Acceleration, nevertheless, can be abandoned "by agreement or other action of the parties," which has "the effect of restoring the contract to its original condition, thereby restoring the note's original maturity date for purposes of accrual." Boren, 807 F.3d at 104 (citing Khan v. GBAK Props., 371 S.W.3d 347, 353 (Tex. App.-Houston [1st Dist.] 2012, no pet.) (internal quotations and citations omitted)). Such actions can include accepting payments of less than the amount due upon acceleration, without pursuing any available remedies upon maturity. Boren, 807 F.3d at 104. Moreover, § 16.038 of the Tex. Civ. Prac. & Rem. Code permits a lender to unilaterally rescind the acceleration of a loan. Tex. Civ. Prac. & Rem. Code § 16.038(a).
In this case, the summary judgment evidence establishes that while the defendants declared their intent to accelerate the loan on August 7, 2009, they, nevertheless, manifested their intention to abandon the acceleration when they issued a new Notice of Default to the plaintiffs on December 12, 2011. The new Notice of Default sought only the past due balance on the mortgage; it did not declare that the entire balance of the mortgage was due and owing. Specifically, the Notice of Default provided, "[i]f the default is not cured on or before January 11, 2012, the mortgage payments will be accelerated with the full amount remaining accelerated and becoming due and payable in full, and foreclosure proceedings will be initiated at that time." (Dkt. No. 8, Ex. 6). Thus, the limitations period was reset upon the defendants' issuance of the new Notice of Default on December 12, 2011 and the foreclosure sale date of May 5, 2015 was well within the four-year limitations period.[2] Further, the fact that the plaintiffs may have had a loan request modification pending at the time of the foreclosure sale does not serve to preclude or void the foreclosure. See Amezcua v. Ocwen Loan Servicing, LLC, CV No. 5:14-CV-1018-DAE, 2015 WL 671600, at *3 (W.D. Tex. Feb. 17, 2015) (reasoning that plaintiff's allegations that the defendant mortgagee moved forward with the foreclosure sale despite her pending loan modification are insufficient to establish the existence of a contract so as to constitute a breach thereof).
Since the plaintiffs' claims to quiet title and for violations of the TDCA and the FDCPA are premised on their contention that the statute of limitations expired prior to the defendants' foreclosure of the Property, those claims also fail matter of law.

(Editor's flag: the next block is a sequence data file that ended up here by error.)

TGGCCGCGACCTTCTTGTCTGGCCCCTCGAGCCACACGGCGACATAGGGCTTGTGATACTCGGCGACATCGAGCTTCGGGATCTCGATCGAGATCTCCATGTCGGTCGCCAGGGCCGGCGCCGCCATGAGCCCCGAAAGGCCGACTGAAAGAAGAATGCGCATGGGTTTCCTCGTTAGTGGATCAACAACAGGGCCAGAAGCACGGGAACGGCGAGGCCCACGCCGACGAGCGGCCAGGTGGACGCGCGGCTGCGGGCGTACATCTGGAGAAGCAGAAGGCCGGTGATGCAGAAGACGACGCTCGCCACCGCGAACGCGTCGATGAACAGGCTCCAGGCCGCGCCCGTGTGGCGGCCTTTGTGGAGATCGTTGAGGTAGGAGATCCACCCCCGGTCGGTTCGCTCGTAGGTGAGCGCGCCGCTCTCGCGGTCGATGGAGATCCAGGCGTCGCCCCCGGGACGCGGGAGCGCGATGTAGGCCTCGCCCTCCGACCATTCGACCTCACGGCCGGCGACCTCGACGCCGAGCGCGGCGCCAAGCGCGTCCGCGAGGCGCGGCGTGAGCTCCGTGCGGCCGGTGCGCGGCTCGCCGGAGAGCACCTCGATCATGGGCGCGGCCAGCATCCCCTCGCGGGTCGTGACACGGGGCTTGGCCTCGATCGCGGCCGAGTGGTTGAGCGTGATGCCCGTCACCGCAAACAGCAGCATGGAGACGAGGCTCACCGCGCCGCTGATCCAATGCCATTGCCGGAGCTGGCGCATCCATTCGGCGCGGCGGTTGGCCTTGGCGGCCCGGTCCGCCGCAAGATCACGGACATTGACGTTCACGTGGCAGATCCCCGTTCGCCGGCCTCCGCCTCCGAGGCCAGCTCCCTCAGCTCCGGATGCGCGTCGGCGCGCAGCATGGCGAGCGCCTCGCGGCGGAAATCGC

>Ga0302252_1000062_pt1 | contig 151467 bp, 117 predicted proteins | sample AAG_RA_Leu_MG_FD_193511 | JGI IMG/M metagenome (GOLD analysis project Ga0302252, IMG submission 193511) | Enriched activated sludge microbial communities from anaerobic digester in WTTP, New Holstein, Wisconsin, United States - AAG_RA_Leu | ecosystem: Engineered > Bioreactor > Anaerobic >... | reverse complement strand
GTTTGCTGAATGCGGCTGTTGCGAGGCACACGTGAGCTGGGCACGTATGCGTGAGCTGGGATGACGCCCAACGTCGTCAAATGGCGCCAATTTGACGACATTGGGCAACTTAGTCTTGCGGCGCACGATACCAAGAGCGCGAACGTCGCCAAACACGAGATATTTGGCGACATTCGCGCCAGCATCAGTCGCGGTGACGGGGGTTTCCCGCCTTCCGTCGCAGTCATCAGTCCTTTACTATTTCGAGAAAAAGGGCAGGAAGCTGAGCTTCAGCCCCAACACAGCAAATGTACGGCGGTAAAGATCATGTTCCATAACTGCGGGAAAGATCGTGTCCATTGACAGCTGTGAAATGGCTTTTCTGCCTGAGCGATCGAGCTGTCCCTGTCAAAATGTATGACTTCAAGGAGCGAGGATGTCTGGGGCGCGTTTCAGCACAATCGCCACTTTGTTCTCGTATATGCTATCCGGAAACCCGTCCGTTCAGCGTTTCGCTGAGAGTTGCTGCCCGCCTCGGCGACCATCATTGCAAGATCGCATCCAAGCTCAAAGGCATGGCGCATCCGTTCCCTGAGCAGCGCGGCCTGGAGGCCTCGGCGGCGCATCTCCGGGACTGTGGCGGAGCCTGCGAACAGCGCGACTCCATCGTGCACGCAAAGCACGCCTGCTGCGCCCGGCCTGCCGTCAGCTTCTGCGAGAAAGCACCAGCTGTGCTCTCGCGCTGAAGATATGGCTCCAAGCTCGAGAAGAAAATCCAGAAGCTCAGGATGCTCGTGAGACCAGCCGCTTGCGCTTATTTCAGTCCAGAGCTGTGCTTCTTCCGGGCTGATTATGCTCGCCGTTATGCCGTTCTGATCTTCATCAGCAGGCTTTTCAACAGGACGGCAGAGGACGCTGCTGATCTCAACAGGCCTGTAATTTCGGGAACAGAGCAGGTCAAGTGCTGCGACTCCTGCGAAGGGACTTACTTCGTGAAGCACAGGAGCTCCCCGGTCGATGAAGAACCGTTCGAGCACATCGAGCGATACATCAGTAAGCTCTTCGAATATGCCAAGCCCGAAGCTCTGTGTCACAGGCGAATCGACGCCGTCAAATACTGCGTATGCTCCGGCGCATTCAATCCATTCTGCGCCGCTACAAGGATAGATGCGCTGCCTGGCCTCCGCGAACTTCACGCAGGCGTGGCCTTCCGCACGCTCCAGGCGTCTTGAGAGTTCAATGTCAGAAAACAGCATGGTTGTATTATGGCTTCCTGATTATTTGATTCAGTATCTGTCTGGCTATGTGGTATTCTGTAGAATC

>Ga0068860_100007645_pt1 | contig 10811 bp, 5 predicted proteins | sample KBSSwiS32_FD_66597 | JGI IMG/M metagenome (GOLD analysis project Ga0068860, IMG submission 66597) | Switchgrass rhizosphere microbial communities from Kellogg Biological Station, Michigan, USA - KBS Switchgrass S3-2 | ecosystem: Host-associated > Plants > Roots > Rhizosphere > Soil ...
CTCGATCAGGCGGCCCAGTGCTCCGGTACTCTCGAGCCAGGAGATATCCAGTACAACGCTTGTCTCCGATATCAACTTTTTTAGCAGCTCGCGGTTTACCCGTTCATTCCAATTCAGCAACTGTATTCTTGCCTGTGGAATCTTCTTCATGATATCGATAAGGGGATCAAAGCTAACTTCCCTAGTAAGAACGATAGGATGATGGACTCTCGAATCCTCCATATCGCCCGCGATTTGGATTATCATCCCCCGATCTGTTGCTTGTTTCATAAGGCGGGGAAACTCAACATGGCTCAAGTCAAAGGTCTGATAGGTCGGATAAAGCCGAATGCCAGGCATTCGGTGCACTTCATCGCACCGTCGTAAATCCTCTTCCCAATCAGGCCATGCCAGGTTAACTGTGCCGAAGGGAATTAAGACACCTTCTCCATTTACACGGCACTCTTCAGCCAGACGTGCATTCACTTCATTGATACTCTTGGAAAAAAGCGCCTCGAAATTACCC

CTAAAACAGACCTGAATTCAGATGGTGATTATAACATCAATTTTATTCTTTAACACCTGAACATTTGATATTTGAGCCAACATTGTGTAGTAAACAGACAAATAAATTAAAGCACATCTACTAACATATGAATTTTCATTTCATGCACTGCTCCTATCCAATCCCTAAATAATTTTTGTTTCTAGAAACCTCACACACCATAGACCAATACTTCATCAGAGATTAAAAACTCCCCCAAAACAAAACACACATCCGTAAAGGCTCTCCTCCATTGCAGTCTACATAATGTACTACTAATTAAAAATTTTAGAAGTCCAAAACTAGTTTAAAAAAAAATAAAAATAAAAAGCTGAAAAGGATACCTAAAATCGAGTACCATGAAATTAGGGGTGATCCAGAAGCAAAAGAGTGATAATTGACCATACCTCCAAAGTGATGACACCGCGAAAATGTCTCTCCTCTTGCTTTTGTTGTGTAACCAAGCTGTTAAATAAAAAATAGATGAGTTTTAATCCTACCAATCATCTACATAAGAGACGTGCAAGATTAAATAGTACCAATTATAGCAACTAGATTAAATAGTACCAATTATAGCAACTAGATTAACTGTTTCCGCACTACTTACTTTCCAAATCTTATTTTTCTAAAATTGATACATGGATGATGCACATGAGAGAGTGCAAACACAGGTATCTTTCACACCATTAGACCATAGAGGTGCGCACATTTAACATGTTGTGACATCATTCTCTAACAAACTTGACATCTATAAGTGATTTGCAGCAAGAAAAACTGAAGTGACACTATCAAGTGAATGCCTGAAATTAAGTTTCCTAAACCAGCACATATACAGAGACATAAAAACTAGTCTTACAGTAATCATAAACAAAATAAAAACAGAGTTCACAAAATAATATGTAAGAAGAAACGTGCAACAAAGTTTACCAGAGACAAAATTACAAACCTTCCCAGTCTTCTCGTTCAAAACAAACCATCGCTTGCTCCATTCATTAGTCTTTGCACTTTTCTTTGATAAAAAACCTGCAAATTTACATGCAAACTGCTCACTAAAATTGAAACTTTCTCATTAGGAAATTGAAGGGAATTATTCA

B. Standing

The plaintiffs also maintain that the defendants lacked standing to foreclose on the Property. While the plaintiffs do not dispute that the Trustee is the last assignee of record to whom the Deed of Trust had been assigned, they, nonetheless, argue that: (1) the assignment to the Trustee was not timely made under the pooling and servicing agreement ("PSA") and, thus, is void; and (2) the name of the current mortgagee on the Substitute Trustee's Deed is inconsistent with that of the Trustee of record, and, therefore, renders the foreclosure sale void. The defendants, in contrast, contend that the plaintiffs do not have standing to challenge the timeliness of the assignment of the mortgage to the Trustee pursuant to the PSA and that any inconsistences in the description of the mortgagee reflects nothing more than a clarification of the proper current codification of the Trustee rather than an assignment to a different party and does not render the foreclosure sale void. This Court agrees.
The Fifth Circuit in Reinagel v. Deutsche Bank Nat'l Trust Co., established that under Texas law, borrowers, like the plaintiffs, "[had] no right to enforce [the PSA's] terms unless they [were] its intended third-party beneficiaries." 735 F.3d 220, 228 (5th Cir. 2013). It further concluded that even if the borrowers were third-party beneficiaries, such status, without more, would only give them the right to sue for a breach of the PSA, not automatically render the assignments void. Id. Here, the plaintiffs have neither argued that they are third-party beneficiaries nor have they presented any evidence to establish that the parties to the PSA intended any benefit to them. Thus, this Court determines that the plaintiffs lack standing to challenge the timeliness of any assignment, whether to the Trustee or otherwise, under the PSA.
Likewise, the plaintiffs' contention concerning the mortgagee's description also fails. Indeed, it is undisputed that the Deed of Trust was assigned by Bank of America to U.S. Bank, National Association, as Successor Trustee to Wachovia Bank, N.A., as Trustee for the Holders of the MASTR Alternative Loan Trust 2003-7. (Dkt. No. 8, Ex. 5). The Substitute Trustee's Deed also conveys the Property to the same entity, but denotes a new preferred nomenclature. The current mortgagee is listed on the Substitute Trustee's Deed as, "MASTR Alternative Loan Trust 2003-7 Mortgage Pass Through Certificates, Series 2003-7, U.S. Bank National Association, as Trustee, Successor in Interest to Wachovia Bank, National Association, as Trustee W/A/T/A U.S. Bank National Association, as Successor Trustee to Wachovia Bank, N.A., as Trustee for the Holders of the MASTR Alternative Loan Trust 2003-7." (Id., Ex. 9). The description on the Substitute Trustee's Deed reflects that the two nominally different descriptions are for the same entity. The phrase "W/A/T/A" stands for "Who Acquired Title As" and permits the preferred name categorization while also denoting that no change in ownership has occurred.